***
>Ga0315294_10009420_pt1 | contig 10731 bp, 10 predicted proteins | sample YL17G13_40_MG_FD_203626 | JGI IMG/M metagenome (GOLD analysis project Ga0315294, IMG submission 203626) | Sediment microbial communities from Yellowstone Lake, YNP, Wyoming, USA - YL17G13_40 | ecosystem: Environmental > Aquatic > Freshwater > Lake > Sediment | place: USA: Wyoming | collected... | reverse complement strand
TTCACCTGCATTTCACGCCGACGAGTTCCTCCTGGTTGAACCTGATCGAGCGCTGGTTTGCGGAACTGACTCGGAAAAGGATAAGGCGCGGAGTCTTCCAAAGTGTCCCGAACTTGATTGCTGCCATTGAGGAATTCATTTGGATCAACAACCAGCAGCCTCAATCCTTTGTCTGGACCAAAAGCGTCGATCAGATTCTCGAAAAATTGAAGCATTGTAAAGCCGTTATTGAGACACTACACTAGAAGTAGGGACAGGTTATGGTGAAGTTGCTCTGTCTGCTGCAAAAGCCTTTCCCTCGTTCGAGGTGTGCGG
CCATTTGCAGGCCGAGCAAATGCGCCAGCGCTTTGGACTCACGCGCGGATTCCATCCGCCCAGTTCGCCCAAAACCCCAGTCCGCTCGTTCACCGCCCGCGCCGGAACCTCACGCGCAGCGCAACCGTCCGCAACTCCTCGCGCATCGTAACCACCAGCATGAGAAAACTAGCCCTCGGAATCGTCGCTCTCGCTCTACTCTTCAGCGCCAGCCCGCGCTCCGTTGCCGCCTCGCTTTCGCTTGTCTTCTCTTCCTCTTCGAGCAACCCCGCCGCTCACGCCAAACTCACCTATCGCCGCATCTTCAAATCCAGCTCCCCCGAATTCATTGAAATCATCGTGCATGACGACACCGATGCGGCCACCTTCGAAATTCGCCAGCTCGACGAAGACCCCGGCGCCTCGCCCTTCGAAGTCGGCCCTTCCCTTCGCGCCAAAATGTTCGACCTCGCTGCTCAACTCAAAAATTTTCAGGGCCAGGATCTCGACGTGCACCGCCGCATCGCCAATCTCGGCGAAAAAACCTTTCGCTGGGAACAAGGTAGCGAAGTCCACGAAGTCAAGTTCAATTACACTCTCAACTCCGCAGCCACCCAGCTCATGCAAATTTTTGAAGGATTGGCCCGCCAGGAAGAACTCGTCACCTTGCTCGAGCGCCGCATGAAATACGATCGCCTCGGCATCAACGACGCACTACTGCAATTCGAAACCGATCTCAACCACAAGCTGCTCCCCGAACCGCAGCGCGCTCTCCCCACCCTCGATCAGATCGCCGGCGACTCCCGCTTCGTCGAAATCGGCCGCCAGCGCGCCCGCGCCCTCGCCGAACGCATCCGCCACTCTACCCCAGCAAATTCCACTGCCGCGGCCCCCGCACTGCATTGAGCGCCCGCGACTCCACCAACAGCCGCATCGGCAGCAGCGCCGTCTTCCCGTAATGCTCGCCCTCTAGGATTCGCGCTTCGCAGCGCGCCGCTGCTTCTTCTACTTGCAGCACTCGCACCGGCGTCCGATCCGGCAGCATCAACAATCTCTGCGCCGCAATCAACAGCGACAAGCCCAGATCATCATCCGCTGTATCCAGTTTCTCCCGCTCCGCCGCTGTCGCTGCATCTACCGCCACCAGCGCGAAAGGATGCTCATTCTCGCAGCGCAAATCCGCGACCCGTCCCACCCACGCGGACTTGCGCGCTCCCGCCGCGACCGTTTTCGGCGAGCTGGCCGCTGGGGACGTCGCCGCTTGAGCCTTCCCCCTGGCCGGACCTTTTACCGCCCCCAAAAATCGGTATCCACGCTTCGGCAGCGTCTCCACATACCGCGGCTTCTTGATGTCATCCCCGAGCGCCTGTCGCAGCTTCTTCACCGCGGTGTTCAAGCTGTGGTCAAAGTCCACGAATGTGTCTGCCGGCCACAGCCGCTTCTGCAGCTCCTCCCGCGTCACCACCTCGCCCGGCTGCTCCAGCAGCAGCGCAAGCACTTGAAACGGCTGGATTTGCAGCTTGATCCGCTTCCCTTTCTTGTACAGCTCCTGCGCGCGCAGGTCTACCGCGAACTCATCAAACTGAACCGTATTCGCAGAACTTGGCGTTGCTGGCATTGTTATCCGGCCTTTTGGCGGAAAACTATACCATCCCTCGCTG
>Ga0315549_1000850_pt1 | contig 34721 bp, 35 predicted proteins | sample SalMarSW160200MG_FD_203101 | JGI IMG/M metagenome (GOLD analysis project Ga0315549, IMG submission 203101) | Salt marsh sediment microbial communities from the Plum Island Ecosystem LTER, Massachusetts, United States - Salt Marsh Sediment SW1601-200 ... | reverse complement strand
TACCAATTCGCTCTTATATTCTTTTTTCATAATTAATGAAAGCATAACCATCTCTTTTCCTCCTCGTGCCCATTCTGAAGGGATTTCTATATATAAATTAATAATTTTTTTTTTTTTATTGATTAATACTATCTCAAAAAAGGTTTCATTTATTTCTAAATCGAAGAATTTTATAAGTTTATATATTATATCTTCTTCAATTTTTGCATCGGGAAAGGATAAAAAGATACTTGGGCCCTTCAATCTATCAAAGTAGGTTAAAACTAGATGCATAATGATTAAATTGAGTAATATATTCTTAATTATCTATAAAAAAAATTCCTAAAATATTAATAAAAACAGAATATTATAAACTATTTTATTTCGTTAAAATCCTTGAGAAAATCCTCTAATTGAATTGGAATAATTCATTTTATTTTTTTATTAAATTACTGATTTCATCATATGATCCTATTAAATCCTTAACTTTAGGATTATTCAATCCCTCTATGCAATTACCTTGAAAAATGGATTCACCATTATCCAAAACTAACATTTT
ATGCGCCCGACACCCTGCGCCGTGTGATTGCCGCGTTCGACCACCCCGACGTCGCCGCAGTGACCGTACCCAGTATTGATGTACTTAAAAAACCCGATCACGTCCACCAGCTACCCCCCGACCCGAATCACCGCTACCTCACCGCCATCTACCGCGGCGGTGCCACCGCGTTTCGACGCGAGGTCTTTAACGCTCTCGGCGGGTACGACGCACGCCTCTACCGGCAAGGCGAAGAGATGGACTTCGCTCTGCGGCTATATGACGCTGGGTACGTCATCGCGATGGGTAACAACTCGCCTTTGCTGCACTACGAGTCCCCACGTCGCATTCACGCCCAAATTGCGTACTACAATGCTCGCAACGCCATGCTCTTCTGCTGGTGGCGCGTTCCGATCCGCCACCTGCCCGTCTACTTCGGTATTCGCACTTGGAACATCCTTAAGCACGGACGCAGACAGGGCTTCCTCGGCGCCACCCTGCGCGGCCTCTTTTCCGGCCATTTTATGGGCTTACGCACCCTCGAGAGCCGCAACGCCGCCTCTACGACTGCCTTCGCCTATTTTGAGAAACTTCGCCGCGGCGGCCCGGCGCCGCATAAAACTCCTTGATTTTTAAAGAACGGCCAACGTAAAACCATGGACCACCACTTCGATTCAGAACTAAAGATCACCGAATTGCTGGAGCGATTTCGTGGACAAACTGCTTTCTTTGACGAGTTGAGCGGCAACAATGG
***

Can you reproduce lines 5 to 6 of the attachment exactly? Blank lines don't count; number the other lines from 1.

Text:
TACCAATTCGCTCTTATATTCTTTTTTCATAATTAATGAAAGCATAACCATCTCTTTTCCTCCTCGTGCCCATTCTGAAGGGATTTCTATATATAAATTAATAATTTTTTTTTTTTTATTGATTAATACTATCTCAAAAAAGGTTTCATTTATTTCTAAATCGAAGAATTTTATAAGTTTATATATTATATCTTCTTCAATTTTTGCATCGGGAAAGGATAAAAAGATACTTGGGCCCTTCAATCTATCAAAGTAGGTTAAAACTAGATGCATAATGATTAAATTGAGTAATATATTCTTAATTATCTATAAAAAAAATTCCTAAAATATTAATAAAAACAGAATATTATAAACTATTTTATTTCGTTAAAATCCTTGAGAAAATCCTCTAATTGAATTGGAATAATTCATTTTATTTTTTTATTAAATTACTGATTTCATCATATGATCCTATTAAATCCTTAACTTTAGGATTATTCAATCCCTCTATGCAATTACCTTGAAAAATGGATTCACCATTATCCAAAACTAACATTTT
ATGCGCCCGACACCCTGCGCCGTGTGATTGCCGCGTTCGACCACCCCGACGTCGCCGCAGTGACCGTACCCAGTATTGATGTACTTAAAAAACCCGATCACGTCCACCAGCTACCCCCCGACCCGAATCACCGCTACCTCACCGCCATCTACCGCGGCGGTGCCACCGCGTTTCGACGCGAGGTCTTTAACGCTCTCGGCGGGTACGACGCACGCCTCTACCGGCAAGGCGAAGAGATGGACTTCGCTCTGCGGCTATATGACGCTGGGTACGTCATCGCGATGGGTAACAACTCGCCTTTGCTGCACTACGAGTCCCCACGTCGCATTCACGCCCAAATTGCGTACTACAATGCTCGCAACGCCATGCTCTTCTGCTGGTGGCGCGTTCCGATCCGCCACCTGCCCGTCTACTTCGGTATTCGCACTTGGAACATCCTTAAGCACGGACGCAGACAGGGCTTCCTCGGCGCCACCCTGCGCGGCCTCTTTTCCGGCCATTTTATGGGCTTACGCACCCTCGAGAGCCGCAACGCCGCCTCTACGACTGCCTTCGCCTATTTTGAGAAACTTCGCCGCGGCGGCCCGGCGCCGCATAAAACTCCTTGATTTTTAAAGAACGGCCAACGTAAAACCATGGACCACCACTTCGATTCAGAACTAAAGATCACCGAATTGCTGGAGCGATTTCGTGGACAAACTGCTTTCTTTGACGAGTTGAGCGGCAACAATGG